Living History & Reenactment Music

IN TUNE WITH THE TIMES
Musical Rambles Through History © by Sara L. Johnson
A-Beggin' I Will Go

Begging as an Occupation

One of the great occupational songs (you can hear it on the Virginia Company's album Nine Points of Roguery) is A-Beggin' I Will Go, which lists all the benefits of begging as a trade. Modern beggars just don't have the panache, the job training, the respect for their craft. Perhaps they could profit from learning this song.

Peter Kennedy has some of the song's history in his massive collection, Folksongs of Britain and Ireland, p. 497. He says William Chappell believed this song was sung as early as 1641 in Brome's comedy The Jovial Crew, (or The Merry Beggars), which was performed at The Cockpit theater, Drury Lane. A chorus of beggars in the play may also have performed a dance called The Beggar's Rant, and the popular song was later published as an instrumental piece for dancing. The earliest printed version listed is Playford's Choyce Ayres, printed in 1684, with almost identical verses to those still sung in places in England today. The first verse in the Playford book is: "There was a jolly beggar, He had a wooden leg. Lame from his cradle, And he was forced to beg."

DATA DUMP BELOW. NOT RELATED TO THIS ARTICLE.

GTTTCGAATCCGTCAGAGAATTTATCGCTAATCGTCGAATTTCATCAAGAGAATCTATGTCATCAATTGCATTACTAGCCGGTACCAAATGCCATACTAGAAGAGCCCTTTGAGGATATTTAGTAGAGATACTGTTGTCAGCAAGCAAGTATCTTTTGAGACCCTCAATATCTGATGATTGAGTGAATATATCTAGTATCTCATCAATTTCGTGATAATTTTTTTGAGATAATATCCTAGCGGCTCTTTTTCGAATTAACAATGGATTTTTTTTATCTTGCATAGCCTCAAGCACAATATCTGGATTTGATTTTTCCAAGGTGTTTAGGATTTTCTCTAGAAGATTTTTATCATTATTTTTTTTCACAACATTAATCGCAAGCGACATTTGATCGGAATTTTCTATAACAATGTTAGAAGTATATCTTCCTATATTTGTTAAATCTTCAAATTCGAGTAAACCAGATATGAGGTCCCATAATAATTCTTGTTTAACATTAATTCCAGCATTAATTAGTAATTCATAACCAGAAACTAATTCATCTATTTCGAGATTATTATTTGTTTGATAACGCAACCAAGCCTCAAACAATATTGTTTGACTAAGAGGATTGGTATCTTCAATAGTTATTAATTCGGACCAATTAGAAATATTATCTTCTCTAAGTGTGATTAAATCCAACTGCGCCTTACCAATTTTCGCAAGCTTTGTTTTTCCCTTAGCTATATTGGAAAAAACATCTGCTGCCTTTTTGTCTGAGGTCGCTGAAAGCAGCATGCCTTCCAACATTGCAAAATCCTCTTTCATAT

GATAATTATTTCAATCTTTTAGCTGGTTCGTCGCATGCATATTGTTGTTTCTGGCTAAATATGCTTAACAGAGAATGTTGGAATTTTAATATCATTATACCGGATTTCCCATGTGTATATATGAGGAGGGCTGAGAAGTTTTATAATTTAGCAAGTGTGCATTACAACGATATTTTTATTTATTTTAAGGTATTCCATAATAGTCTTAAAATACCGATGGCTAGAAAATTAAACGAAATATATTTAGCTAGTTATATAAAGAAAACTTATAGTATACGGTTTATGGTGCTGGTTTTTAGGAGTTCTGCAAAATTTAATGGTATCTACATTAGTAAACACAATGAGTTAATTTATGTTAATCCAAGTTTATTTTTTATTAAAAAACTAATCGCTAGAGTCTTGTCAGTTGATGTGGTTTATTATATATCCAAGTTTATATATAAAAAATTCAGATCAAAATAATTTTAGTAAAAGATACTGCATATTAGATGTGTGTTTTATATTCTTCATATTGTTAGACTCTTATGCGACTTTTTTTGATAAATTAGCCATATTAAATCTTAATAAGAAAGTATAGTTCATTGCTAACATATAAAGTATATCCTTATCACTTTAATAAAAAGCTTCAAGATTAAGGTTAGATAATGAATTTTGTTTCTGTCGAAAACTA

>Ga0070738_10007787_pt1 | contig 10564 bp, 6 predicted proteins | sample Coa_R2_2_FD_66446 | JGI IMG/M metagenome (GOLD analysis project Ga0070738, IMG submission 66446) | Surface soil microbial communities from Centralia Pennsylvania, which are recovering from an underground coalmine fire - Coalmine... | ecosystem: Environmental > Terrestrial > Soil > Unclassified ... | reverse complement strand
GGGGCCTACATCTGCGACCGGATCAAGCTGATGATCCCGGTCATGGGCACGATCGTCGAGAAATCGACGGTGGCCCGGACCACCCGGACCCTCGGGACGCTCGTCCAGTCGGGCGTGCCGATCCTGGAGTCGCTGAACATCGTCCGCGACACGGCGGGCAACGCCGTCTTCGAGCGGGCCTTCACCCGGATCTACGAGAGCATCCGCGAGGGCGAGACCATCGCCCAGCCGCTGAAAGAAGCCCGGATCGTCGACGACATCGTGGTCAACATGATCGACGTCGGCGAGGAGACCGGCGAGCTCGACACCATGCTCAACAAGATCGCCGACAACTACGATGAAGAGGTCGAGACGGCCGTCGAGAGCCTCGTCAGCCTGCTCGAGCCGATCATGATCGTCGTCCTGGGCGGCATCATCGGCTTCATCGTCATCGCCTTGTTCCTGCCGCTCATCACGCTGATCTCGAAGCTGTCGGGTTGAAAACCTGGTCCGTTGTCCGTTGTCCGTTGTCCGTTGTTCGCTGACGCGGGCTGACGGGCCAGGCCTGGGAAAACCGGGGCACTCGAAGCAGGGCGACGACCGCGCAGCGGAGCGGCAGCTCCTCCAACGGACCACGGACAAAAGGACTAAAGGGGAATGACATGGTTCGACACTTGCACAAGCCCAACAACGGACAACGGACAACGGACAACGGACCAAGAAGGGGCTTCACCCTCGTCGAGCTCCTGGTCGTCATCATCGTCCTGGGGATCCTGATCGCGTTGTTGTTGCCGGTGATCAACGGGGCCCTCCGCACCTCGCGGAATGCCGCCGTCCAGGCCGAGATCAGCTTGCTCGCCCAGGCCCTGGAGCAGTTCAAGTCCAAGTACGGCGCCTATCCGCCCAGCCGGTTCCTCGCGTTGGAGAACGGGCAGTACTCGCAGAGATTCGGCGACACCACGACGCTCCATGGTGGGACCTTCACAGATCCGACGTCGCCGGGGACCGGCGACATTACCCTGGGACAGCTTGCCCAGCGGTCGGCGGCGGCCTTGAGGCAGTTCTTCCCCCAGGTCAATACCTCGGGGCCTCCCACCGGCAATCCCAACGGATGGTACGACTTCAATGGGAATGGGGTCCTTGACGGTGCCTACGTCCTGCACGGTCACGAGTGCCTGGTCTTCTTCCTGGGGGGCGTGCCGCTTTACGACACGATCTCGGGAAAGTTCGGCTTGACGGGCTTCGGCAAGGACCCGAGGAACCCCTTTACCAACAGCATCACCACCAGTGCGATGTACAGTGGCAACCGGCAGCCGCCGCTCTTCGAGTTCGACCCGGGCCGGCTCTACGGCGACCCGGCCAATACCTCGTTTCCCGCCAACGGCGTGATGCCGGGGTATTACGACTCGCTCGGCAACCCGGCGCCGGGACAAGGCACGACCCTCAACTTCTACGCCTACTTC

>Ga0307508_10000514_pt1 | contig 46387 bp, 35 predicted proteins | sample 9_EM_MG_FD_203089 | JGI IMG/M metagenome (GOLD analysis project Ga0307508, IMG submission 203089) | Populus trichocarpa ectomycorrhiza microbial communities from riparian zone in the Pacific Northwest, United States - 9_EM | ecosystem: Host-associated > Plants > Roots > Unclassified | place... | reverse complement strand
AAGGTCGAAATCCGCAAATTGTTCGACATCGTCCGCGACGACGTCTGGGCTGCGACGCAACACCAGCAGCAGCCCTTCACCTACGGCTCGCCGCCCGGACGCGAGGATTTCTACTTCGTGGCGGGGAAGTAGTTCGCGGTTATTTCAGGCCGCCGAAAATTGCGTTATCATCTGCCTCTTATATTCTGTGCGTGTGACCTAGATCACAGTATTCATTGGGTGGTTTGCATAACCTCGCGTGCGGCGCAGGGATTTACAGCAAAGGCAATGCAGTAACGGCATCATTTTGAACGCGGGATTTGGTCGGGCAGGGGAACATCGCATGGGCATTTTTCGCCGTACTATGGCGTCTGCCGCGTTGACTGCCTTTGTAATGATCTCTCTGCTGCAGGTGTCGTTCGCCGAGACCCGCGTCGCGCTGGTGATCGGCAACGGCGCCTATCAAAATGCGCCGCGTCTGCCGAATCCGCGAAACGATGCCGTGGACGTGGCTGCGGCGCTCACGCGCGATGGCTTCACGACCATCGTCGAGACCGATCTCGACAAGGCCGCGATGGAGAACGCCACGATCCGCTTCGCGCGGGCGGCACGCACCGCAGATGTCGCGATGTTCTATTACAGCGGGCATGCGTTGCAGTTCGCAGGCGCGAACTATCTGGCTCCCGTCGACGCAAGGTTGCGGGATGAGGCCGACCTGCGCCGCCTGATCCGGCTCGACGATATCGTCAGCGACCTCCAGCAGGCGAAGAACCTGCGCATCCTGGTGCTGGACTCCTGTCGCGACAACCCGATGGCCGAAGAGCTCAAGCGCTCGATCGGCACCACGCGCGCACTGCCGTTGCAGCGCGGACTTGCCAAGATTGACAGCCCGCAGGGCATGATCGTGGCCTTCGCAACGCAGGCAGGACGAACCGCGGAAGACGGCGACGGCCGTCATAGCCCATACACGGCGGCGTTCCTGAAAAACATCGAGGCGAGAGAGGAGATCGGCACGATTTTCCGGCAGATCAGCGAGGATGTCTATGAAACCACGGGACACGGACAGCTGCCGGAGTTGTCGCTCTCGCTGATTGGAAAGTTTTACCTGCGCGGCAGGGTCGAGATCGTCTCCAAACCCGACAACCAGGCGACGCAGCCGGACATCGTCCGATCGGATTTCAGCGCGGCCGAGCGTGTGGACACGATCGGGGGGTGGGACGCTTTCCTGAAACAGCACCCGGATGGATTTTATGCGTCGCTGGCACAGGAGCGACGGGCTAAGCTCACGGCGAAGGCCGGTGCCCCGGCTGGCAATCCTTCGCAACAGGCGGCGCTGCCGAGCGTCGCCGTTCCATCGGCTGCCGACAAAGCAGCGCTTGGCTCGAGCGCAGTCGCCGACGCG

This verse, of course, reminds us of that other popular song about beggars, the Irish song The Little Beggarman, which is sung to the tune Red Haired Boy. That beggar is Old Johnny Dhu, and he says "of all the trades and callings, sure, beggin' is the best, for when a man is weary, he can lay him down and rest." I guess everyone is agreed that one of the main benefits of the occupation is being able to lay down on the job whenever one desires. In this country, there's a song to the same tune, which is probably an American Civil War era song, with the words:

There was an old soldier, and he had a wooden leg. He had no tobacco, and tobacco he would beg.
Said this old soldier, "Will you give me a chew?" Says the other old soldier, "I'll be danged if I do!'"

Back to A-Beggin' I Will Go, one of the verses is: "I fear no plots against me, I live in open cell. Then who would be a King, when beggars live so well." Peter Kennedy explains this odd verse is thought to refer to James V of Scotland travelling in disguise. The Scots version of the song describes further how you should prepare yourself for your new career:

"Afore that I do gang awa, I'll let my beard grow strang, And for my nails I winna pare, for beggars wear them lang.
I'll gang to some greasy cook and buy frae her a hat, wi twa-three inches o the rim, A-glitterin owre wi fat."

Now that you have your outfit, you're almost ready... but don't forget your begging dish. A wooden leg is not a prerequisite for the job, as you can make do with crutches and an eyepatch. For further tips on embarking on your new career, here's the song complete with words and music.